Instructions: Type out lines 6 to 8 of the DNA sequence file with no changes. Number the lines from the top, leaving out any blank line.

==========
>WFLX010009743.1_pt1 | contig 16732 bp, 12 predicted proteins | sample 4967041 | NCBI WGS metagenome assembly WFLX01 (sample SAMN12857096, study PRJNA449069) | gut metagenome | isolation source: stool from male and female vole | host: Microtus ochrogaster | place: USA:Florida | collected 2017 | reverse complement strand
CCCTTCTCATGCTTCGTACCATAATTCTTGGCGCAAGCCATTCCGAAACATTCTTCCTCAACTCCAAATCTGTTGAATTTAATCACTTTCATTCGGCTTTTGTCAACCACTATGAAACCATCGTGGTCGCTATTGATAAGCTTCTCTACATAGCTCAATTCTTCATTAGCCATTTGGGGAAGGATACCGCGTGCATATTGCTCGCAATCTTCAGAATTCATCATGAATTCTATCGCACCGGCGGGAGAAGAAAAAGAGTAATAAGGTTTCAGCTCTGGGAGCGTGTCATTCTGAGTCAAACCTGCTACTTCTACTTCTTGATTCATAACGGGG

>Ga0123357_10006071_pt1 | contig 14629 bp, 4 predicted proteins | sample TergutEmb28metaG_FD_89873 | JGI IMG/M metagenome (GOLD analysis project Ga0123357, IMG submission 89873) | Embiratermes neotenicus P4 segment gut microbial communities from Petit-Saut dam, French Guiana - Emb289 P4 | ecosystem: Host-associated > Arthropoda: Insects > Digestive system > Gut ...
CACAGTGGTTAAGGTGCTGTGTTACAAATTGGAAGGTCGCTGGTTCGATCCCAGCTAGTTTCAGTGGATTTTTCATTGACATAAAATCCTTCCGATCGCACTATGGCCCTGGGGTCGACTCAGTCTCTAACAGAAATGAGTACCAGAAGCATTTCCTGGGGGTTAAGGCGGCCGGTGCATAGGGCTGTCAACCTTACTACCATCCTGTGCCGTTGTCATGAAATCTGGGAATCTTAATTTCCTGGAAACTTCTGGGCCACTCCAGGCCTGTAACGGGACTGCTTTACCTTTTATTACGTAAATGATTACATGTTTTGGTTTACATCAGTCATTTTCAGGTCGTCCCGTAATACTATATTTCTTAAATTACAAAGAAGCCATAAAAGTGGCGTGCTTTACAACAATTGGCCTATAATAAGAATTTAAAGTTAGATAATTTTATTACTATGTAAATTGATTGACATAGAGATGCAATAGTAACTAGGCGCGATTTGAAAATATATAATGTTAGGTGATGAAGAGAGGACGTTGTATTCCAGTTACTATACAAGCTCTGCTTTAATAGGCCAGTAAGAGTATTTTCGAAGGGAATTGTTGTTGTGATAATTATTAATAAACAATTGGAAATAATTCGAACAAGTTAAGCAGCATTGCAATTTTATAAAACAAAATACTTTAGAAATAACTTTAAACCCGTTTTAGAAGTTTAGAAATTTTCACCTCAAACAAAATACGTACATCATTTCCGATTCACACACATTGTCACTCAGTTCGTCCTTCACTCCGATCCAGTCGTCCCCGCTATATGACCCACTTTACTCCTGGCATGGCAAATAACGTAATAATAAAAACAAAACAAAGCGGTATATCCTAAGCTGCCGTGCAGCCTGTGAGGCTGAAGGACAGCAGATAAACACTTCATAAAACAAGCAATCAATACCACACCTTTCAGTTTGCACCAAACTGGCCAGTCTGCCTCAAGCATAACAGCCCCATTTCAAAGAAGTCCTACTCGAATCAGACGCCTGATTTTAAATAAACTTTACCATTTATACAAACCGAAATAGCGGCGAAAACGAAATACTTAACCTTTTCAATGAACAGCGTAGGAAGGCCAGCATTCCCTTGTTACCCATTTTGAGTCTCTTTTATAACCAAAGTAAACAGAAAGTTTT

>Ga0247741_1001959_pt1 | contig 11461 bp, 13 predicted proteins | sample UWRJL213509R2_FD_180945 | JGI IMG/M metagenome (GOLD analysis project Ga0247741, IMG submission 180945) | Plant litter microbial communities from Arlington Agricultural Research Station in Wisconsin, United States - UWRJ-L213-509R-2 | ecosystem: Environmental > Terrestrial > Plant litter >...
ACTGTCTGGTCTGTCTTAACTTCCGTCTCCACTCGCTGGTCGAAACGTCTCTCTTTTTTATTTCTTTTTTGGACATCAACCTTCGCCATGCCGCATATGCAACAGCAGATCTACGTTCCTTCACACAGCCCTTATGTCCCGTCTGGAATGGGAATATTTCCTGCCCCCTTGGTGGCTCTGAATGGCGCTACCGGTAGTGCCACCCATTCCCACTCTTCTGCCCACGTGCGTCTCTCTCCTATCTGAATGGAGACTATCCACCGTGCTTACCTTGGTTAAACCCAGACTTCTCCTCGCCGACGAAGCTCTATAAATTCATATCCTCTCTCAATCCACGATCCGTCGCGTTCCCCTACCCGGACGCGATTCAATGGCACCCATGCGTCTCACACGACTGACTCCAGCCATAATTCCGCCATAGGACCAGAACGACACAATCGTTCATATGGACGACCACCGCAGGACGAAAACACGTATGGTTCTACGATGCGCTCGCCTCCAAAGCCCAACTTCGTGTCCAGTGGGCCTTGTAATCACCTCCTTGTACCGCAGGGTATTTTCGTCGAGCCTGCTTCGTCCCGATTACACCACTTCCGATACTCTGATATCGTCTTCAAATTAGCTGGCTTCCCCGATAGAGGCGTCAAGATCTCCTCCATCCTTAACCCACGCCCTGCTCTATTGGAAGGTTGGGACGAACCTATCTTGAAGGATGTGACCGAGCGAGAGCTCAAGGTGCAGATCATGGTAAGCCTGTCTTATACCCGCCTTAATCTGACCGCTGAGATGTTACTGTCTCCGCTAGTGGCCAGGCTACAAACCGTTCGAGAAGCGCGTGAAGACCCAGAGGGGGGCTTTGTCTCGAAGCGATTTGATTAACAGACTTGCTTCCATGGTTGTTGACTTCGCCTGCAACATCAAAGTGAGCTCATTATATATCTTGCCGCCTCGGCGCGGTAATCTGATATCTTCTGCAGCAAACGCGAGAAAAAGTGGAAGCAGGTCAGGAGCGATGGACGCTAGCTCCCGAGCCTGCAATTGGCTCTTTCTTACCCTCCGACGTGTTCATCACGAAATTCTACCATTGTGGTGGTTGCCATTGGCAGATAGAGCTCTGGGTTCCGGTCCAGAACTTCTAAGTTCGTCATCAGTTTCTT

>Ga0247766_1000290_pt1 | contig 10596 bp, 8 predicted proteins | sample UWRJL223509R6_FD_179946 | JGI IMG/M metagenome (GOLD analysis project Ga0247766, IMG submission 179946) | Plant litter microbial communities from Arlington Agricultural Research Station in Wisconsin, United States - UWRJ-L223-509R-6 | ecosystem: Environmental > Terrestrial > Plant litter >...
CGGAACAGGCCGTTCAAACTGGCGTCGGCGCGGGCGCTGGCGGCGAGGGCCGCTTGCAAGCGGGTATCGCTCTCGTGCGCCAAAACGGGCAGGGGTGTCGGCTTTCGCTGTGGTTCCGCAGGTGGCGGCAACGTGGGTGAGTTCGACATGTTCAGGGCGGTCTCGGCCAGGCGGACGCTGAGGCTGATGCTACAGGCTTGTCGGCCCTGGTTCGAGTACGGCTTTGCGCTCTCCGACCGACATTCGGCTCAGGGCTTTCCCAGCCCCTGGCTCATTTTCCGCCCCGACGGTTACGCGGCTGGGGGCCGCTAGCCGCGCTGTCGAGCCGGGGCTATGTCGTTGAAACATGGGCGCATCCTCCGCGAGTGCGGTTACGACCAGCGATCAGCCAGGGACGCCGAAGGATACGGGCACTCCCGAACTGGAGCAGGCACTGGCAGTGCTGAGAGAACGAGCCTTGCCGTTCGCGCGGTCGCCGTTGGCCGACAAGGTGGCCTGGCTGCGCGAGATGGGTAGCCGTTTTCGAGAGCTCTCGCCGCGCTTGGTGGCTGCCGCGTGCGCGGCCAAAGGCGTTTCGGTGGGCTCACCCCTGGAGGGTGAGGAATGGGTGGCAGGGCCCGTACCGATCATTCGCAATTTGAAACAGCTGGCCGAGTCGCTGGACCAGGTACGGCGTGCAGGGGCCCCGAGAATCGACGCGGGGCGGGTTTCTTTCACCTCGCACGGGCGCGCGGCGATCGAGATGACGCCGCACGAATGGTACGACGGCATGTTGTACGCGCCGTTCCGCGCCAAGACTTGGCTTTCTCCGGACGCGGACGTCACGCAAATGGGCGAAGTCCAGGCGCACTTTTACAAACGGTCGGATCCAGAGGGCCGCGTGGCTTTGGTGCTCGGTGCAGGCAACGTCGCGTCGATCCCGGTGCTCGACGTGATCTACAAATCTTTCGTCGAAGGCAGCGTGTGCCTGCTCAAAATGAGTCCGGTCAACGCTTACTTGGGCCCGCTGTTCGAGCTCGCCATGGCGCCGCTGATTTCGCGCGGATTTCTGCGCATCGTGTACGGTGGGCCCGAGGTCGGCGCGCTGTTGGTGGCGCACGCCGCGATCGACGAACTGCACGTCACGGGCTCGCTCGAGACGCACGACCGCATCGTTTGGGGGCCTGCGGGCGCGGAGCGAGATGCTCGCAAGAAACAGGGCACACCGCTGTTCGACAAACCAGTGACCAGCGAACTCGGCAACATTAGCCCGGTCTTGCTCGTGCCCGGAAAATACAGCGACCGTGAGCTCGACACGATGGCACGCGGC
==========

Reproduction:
ACTGTCTGGTCTGTCTTAACTTCCGTCTCCACTCGCTGGTCGAAACGTCTCTCTTTTTTATTTCTTTTTTGGACATCAACCTTCGCCATGCCGCATATGCAACAGCAGATCTACGTTCCTTCACACAGCCCTTATGTCCCGTCTGGAATGGGAATATTTCCTGCCCCCTTGGTGGCTCTGAATGGCGCTACCGGTAGTGCCACCCATTCCCACTCTTCTGCCCACGTGCGTCTCTCTCCTATCTGAATGGAGACTATCCACCGTGCTTACCTTGGTTAAACCCAGACTTCTCCTCGCCGACGAAGCTCTATAAATTCATATCCTCTCTCAATCCACGATCCGTCGCGTTCCCCTACCCGGACGCGATTCAATGGCACCCATGCGTCTCACACGACTGACTCCAGCCATAATTCCGCCATAGGACCAGAACGACACAATCGTTCATATGGACGACCACCGCAGGACGAAAACACGTATGGTTCTACGATGCGCTCGCCTCCAAAGCCCAACTTCGTGTCCAGTGGGCCTTGTAATCACCTCCTTGTACCGCAGGGTATTTTCGTCGAGCCTGCTTCGTCCCGATTACACCACTTCCGATACTCTGATATCGTCTTCAAATTAGCTGGCTTCCCCGATAGAGGCGTCAAGATCTCCTCCATCCTTAACCCACGCCCTGCTCTATTGGAAGGTTGGGACGAACCTATCTTGAAGGATGTGACCGAGCGAGAGCTCAAGGTGCAGATCATGGTAAGCCTGTCTTATACCCGCCTTAATCTGACCGCTGAGATGTTACTGTCTCCGCTAGTGGCCAGGCTACAAACCGTTCGAGAAGCGCGTGAAGACCCAGAGGGGGGCTTTGTCTCGAAGCGATTTGATTAACAGACTTGCTTCCATGGTTGTTGACTTCGCCTGCAACATCAAAGTGAGCTCATTATATATCTTGCCGCCTCGGCGCGGTAATCTGATATCTTCTGCAGCAAACGCGAGAAAAAGTGGAAGCAGGTCAGGAGCGATGGACGCTAGCTCCCGAGCCTGCAATTGGCTCTTTCTTACCCTCCGACGTGTTCATCACGAAATTCTACCATTGTGGTGGTTGCCATTGGCAGATAGAGCTCTGGGTTCCGGTCCAGAACTTCTAAGTTCGTCATCAGTTTCTT

>Ga0247766_1000290_pt1 | contig 10596 bp, 8 predicted proteins | sample UWRJL223509R6_FD_179946 | JGI IMG/M metagenome (GOLD analysis project Ga0247766, IMG submission 179946) | Plant litter microbial communities from Arlington Agricultural Research Station in Wisconsin, United States - UWRJ-L223-509R-6 | ecosystem: Environmental > Terrestrial > Plant litter >...
CGGAACAGGCCGTTCAAACTGGCGTCGGCGCGGGCGCTGGCGGCGAGGGCCGCTTGCAAGCGGGTATCGCTCTCGTGCGCCAAAACGGGCAGGGGTGTCGGCTTTCGCTGTGGTTCCGCAGGTGGCGGCAACGTGGGTGAGTTCGACATGTTCAGGGCGGTCTCGGCCAGGCGGACGCTGAGGCTGATGCTACAGGCTTGTCGGCCCTGGTTCGAGTACGGCTTTGCGCTCTCCGACCGACATTCGGCTCAGGGCTTTCCCAGCCCCTGGCTCATTTTCCGCCCCGACGGTTACGCGGCTGGGGGCCGCTAGCCGCGCTGTCGAGCCGGGGCTATGTCGTTGAAACATGGGCGCATCCTCCGCGAGTGCGGTTACGACCAGCGATCAGCCAGGGACGCCGAAGGATACGGGCACTCCCGAACTGGAGCAGGCACTGGCAGTGCTGAGAGAACGAGCCTTGCCGTTCGCGCGGTCGCCGTTGGCCGACAAGGTGGCCTGGCTGCGCGAGATGGGTAGCCGTTTTCGAGAGCTCTCGCCGCGCTTGGTGGCTGCCGCGTGCGCGGCCAAAGGCGTTTCGGTGGGCTCACCCCTGGAGGGTGAGGAATGGGTGGCAGGGCCCGTACCGATCATTCGCAATTTGAAACAGCTGGCCGAGTCGCTGGACCAGGTACGGCGTGCAGGGGCCCCGAGAATCGACGCGGGGCGGGTTTCTTTCACCTCGCACGGGCGCGCGGCGATCGAGATGACGCCGCACGAATGGTACGACGGCATGTTGTACGCGCCGTTCCGCGCCAAGACTTGGCTTTCTCCGGACGCGGACGTCACGCAAATGGGCGAAGTCCAGGCGCACTTTTACAAACGGTCGGATCCAGAGGGCCGCGTGGCTTTGGTGCTCGGTGCAGGCAACGTCGCGTCGATCCCGGTGCTCGACGTGATCTACAAATCTTTCGTCGAAGGCAGCGTGTGCCTGCTCAAAATGAGTCCGGTCAACGCTTACTTGGGCCCGCTGTTCGAGCTCGCCATGGCGCCGCTGATTTCGCGCGGATTTCTGCGCATCGTGTACGGTGGGCCCGAGGTCGGCGCGCTGTTGGTGGCGCACGCCGCGATCGACGAACTGCACGTCACGGGCTCGCTCGAGACGCACGACCGCATCGTTTGGGGGCCTGCGGGCGCGGAGCGAGATGCTCGCAAGAAACAGGGCACACCGCTGTTCGACAAACCAGTGACCAGCGAACTCGGCAACATTAGCCCGGTCTTGCTCGTGCCCGGAAAATACAGCGACCGTGAGCTCGACACGATGGCACGCGGC